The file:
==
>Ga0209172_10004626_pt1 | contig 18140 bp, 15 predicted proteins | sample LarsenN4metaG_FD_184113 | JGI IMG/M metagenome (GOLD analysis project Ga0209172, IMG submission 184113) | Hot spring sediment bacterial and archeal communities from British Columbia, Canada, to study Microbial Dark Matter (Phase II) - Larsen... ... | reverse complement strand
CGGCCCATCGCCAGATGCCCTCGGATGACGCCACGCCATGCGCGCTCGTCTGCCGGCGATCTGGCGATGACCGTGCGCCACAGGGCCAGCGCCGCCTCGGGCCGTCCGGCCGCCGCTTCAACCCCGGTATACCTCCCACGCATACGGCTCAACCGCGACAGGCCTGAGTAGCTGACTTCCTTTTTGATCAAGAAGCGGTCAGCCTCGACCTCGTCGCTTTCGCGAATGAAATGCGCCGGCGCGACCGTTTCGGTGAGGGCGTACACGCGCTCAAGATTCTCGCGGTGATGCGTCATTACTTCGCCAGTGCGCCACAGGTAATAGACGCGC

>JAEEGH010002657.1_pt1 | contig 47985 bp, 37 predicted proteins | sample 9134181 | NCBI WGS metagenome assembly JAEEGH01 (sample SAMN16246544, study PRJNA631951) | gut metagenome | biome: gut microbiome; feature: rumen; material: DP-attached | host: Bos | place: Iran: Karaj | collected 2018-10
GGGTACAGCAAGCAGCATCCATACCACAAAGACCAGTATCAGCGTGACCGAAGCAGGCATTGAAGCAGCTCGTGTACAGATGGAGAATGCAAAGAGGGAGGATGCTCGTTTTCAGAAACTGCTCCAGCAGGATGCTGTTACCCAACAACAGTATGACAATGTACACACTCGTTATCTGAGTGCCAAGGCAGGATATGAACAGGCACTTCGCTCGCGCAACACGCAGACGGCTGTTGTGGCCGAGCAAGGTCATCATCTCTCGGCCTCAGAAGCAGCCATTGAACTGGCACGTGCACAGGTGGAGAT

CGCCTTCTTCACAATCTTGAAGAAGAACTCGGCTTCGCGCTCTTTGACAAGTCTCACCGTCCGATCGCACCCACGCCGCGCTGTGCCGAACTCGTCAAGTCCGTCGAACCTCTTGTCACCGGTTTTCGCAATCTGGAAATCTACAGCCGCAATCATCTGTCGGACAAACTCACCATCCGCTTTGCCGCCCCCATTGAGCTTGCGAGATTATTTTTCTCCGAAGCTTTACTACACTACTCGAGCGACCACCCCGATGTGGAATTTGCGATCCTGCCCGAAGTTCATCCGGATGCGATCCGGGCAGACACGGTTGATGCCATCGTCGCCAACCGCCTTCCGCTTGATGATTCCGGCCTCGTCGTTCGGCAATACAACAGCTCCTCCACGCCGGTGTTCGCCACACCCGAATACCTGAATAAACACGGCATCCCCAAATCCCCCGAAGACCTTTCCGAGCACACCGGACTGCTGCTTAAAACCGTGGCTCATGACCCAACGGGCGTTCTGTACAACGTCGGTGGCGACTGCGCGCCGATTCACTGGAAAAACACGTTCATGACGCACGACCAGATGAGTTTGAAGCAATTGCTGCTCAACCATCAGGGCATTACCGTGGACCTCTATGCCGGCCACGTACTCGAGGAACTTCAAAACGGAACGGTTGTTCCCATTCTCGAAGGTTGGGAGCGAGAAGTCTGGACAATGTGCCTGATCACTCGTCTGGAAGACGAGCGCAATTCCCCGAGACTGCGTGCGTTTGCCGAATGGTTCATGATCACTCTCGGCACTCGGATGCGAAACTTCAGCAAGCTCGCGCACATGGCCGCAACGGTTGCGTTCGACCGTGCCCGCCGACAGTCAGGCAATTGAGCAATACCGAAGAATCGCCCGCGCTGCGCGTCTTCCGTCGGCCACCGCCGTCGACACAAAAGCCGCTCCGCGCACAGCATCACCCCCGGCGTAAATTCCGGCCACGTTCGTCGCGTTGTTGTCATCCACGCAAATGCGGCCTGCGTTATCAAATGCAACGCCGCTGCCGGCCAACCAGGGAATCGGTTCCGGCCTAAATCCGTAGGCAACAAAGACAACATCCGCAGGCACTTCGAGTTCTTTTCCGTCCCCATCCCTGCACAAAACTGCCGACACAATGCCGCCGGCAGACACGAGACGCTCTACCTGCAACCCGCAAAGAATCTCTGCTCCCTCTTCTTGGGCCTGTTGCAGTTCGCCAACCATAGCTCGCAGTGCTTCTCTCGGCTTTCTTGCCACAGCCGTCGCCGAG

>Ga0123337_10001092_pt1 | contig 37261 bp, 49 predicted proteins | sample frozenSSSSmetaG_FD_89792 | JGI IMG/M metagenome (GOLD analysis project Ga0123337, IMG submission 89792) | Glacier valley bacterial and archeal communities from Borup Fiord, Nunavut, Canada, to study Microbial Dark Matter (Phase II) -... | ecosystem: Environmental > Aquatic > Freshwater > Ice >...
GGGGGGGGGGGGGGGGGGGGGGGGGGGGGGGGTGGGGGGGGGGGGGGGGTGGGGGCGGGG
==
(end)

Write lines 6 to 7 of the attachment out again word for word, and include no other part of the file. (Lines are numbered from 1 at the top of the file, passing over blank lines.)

>Ga0123337_10001092_pt1 | contig 37261 bp, 49 predicted proteins | sample frozenSSSSmetaG_FD_89792 | JGI IMG/M metagenome (GOLD analysis project Ga0123337, IMG submission 89792) | Glacier valley bacterial and archeal communities from Borup Fiord, Nunavut, Canada, to study Microbial Dark Matter (Phase II) -... | ecosystem: Environmental > Aquatic > Freshwater > Ice >...
GGGGGGGGGGGGGGGGGGGGGGGGGGGGGGGGTGGGGGGGGGGGGGGGGTGGGGGCGGGG